3

The Rebel Zapatista Autonomous Municipalities (Municipios Autónomos Rebeldes Zapatistas) (MARZ) are an apparently anarchist structure of government in rural Chiapas, Mexico. I can find very little information about them; the Wikipedia paged (linked above) cites no sources and the Chiapas Support Committee website is not very well updated.

I'm also confused because Wikipedia mentions that in the Rebel Zapatista Autonomous Municipalities (Municipios Autónomos Rebeldes Zapatistas), the Zapatista Army of National Liberation (Ejército Zapatista de Liberación Nacional) “does not hold any power”, yet it also describes that “the councils of good government providing low-interest loans, free education, radio stations and health-care to communities”, where the “councils of good govenment” page redirects to the Zapatista Army page.

There have historically been very few anarcho-socialist government areas. The POUM during the Spanish Civil War was apparently libertarian Marxist, the POUM was suppressed first by Stalinists and then by Fascists. Rojava is more recent and ongoing, but operates within the context of the Syrian Civil War, which is a severe confounding factor for any form of development. Therefore, social, environmental, and economic development within the MARZ would seem to provide a unique opportunity to study anarcho-socialism in action.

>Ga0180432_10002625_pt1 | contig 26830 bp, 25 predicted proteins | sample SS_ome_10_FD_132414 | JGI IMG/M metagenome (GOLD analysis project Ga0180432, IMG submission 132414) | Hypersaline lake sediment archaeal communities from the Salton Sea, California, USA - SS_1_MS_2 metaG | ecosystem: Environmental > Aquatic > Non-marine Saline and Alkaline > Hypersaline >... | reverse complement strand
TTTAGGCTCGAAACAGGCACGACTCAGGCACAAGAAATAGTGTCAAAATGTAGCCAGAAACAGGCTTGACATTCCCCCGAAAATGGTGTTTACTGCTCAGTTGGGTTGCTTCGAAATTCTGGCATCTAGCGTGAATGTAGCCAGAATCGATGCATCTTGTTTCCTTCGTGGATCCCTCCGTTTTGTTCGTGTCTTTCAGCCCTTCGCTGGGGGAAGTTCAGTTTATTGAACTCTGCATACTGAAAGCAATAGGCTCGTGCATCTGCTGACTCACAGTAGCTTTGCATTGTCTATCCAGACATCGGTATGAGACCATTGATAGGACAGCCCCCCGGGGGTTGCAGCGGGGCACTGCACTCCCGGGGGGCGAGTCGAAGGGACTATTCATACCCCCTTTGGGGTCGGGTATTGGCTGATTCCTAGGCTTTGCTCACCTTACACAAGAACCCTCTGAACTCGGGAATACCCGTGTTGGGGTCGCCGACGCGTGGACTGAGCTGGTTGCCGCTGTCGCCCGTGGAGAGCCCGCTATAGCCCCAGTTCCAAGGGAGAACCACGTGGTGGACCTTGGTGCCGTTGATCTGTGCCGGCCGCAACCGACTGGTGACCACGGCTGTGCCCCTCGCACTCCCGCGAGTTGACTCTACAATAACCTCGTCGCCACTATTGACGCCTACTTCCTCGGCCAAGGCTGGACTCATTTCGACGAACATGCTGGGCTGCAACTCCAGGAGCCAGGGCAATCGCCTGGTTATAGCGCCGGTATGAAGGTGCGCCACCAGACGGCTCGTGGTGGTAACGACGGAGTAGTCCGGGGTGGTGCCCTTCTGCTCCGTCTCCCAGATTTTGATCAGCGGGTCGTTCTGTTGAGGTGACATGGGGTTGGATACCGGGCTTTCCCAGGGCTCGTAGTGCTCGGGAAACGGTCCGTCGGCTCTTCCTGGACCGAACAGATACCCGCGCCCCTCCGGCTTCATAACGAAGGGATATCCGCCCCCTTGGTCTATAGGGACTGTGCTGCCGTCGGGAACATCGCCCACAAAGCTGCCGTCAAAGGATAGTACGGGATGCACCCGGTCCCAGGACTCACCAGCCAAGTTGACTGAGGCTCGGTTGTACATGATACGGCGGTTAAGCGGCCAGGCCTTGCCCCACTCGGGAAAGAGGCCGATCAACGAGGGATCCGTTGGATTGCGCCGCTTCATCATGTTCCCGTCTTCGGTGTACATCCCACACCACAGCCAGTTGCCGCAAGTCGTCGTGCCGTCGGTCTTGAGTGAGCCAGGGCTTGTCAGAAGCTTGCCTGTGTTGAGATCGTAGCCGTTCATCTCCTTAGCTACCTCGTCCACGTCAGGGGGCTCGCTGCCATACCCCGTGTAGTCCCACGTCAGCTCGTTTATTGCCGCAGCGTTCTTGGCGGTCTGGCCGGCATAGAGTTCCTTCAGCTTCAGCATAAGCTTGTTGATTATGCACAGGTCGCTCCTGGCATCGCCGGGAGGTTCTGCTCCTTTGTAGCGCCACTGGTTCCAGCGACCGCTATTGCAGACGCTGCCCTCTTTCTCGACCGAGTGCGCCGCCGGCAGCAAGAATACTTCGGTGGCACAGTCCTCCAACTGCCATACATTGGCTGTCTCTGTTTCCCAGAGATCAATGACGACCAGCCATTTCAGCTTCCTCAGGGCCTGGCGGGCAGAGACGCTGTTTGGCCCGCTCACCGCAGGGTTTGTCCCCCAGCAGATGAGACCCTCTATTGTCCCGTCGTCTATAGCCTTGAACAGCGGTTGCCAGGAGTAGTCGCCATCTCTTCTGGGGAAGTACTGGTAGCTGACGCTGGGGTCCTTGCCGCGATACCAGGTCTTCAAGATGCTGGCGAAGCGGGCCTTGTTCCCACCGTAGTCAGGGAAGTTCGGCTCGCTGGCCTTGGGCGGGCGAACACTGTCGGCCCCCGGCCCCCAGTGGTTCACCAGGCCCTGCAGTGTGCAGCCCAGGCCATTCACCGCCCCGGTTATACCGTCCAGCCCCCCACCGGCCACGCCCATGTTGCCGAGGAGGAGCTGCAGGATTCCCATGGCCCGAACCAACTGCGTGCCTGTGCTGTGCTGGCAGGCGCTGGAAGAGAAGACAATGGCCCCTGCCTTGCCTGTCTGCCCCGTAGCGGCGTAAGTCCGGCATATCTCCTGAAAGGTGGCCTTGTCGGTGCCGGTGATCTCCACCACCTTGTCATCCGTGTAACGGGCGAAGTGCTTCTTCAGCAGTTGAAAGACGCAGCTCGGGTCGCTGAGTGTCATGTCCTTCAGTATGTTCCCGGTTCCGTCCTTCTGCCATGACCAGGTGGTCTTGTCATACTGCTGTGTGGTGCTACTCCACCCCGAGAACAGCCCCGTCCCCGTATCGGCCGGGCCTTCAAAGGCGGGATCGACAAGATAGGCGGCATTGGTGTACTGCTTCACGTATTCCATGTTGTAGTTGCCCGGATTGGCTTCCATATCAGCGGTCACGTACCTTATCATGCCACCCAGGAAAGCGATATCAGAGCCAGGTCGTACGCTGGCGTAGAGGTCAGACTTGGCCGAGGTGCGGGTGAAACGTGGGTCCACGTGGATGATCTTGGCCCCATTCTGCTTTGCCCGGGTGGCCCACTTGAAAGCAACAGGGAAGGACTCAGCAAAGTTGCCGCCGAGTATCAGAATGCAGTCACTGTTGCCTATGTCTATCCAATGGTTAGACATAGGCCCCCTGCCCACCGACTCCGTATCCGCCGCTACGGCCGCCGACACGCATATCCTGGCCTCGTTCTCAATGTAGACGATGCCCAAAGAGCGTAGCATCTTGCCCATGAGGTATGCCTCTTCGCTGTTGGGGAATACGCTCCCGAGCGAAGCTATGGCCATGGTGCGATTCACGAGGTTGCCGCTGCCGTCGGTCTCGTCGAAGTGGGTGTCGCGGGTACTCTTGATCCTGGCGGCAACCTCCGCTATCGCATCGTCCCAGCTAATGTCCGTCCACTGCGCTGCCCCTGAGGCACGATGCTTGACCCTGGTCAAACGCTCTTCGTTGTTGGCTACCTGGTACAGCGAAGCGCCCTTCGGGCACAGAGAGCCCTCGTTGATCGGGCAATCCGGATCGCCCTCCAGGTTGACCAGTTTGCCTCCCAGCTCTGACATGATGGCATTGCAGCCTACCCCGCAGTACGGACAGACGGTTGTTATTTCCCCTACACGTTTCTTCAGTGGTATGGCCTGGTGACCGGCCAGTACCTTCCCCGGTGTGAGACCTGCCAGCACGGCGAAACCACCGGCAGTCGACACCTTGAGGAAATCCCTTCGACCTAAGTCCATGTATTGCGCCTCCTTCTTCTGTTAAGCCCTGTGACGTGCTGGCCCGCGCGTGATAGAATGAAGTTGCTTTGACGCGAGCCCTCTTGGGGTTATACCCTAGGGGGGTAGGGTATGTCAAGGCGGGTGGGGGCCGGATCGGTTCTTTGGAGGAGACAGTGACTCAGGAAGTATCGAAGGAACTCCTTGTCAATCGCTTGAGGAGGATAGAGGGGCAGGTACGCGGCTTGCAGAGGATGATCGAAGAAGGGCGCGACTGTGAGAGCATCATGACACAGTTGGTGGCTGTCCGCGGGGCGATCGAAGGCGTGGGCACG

Are there any independent studies?

  • Not a single question tagged mexico yet? Really? – gerrit Jun 23 '15 at 11:19
  • What do you mean by "really"? Clearly, they wouldn't de jure. And de facto, there are plenty of places in Mexico where government holds little control, though whether that's due to govrning by drug cartel or and idealist anarchistic structure is a separate question. – user4012 Jun 29 '15 at 23:12
  • @DVK I mean de facto and how does this affect is presumably different whether it's idealist anarchists or drug cartels, but I don't know, that is part of the question. – gerrit Jun 29 '15 at 23:21

Your Answer

By clicking “Post Your Answer”, you agree to our terms of service, privacy policy and cookie policy

Browse other questions tagged or ask your own question.